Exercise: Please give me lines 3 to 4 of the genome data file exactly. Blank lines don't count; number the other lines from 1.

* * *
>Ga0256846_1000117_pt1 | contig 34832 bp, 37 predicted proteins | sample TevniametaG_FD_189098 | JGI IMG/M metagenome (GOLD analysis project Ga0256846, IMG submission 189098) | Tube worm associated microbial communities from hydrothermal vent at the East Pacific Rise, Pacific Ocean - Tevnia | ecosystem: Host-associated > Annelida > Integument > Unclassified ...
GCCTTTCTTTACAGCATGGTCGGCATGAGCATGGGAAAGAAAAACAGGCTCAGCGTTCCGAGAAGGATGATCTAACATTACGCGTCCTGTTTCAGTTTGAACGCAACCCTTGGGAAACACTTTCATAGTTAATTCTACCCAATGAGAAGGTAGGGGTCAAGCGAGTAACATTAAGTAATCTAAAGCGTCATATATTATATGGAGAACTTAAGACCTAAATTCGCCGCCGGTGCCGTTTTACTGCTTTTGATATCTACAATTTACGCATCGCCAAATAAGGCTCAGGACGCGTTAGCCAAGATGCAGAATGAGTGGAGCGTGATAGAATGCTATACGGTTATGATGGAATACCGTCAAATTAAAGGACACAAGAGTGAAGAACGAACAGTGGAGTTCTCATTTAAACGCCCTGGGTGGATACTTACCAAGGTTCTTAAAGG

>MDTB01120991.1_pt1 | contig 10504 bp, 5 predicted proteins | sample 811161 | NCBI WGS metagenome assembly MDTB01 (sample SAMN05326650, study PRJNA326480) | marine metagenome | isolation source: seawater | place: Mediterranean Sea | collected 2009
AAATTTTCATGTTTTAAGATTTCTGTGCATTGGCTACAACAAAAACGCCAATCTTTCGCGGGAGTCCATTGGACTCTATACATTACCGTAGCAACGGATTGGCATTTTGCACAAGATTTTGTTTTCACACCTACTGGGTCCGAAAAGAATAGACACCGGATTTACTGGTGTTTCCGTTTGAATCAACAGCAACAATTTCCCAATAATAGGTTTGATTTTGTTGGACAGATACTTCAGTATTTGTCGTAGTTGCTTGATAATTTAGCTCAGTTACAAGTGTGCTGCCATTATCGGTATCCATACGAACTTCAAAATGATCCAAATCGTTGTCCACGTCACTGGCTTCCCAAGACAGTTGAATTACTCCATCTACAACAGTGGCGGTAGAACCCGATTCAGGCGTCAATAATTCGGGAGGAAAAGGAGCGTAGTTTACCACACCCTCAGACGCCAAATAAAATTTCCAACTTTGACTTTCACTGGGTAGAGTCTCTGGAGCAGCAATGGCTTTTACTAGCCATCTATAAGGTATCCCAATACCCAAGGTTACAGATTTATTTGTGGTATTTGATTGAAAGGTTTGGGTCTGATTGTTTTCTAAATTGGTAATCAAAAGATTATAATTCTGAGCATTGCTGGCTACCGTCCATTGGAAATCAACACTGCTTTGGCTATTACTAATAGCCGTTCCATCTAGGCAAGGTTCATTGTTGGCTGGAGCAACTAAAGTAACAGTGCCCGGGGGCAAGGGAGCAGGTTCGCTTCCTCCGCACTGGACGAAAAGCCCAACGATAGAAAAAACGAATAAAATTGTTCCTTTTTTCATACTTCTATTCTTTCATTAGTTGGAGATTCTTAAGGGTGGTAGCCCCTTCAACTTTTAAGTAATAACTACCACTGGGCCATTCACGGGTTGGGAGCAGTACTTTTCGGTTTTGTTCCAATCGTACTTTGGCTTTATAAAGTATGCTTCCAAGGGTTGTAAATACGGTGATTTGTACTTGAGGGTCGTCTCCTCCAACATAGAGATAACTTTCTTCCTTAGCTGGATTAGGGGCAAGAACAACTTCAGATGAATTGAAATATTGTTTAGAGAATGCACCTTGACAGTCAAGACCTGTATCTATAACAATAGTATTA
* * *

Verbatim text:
>MDTB01120991.1_pt1 | contig 10504 bp, 5 predicted proteins | sample 811161 | NCBI WGS metagenome assembly MDTB01 (sample SAMN05326650, study PRJNA326480) | marine metagenome | isolation source: seawater | place: Mediterranean Sea | collected 2009
AAATTTTCATGTTTTAAGATTTCTGTGCATTGGCTACAACAAAAACGCCAATCTTTCGCGGGAGTCCATTGGACTCTATACATTACCGTAGCAACGGATTGGCATTTTGCACAAGATTTTGTTTTCACACCTACTGGGTCCGAAAAGAATAGACACCGGATTTACTGGTGTTTCCGTTTGAATCAACAGCAACAATTTCCCAATAATAGGTTTGATTTTGTTGGACAGATACTTCAGTATTTGTCGTAGTTGCTTGATAATTTAGCTCAGTTACAAGTGTGCTGCCATTATCGGTATCCATACGAACTTCAAAATGATCCAAATCGTTGTCCACGTCACTGGCTTCCCAAGACAGTTGAATTACTCCATCTACAACAGTGGCGGTAGAACCCGATTCAGGCGTCAATAATTCGGGAGGAAAAGGAGCGTAGTTTACCACACCCTCAGACGCCAAATAAAATTTCCAACTTTGACTTTCACTGGGTAGAGTCTCTGGAGCAGCAATGGCTTTTACTAGCCATCTATAAGGTATCCCAATACCCAAGGTTACAGATTTATTTGTGGTATTTGATTGAAAGGTTTGGGTCTGATTGTTTTCTAAATTGGTAATCAAAAGATTATAATTCTGAGCATTGCTGGCTACCGTCCATTGGAAATCAACACTGCTTTGGCTATTACTAATAGCCGTTCCATCTAGGCAAGGTTCATTGTTGGCTGGAGCAACTAAAGTAACAGTGCCCGGGGGCAAGGGAGCAGGTTCGCTTCCTCCGCACTGGACGAAAAGCCCAACGATAGAAAAAACGAATAAAATTGTTCCTTTTTTCATACTTCTATTCTTTCATTAGTTGGAGATTCTTAAGGGTGGTAGCCCCTTCAACTTTTAAGTAATAACTACCACTGGGCCATTCACGGGTTGGGAGCAGTACTTTTCGGTTTTGTTCCAATCGTACTTTGGCTTTATAAAGTATGCTTCCAAGGGTTGTAAATACGGTGATTTGTACTTGAGGGTCGTCTCCTCCAACATAGAGATAACTTTCTTCCTTAGCTGGATTAGGGGCAAGAACAACTTCAGATGAATTGAAATATTGTTTAGAGAATGCACCTTGACAGTCAAGACCTGTATCTATAACAATAGTATTA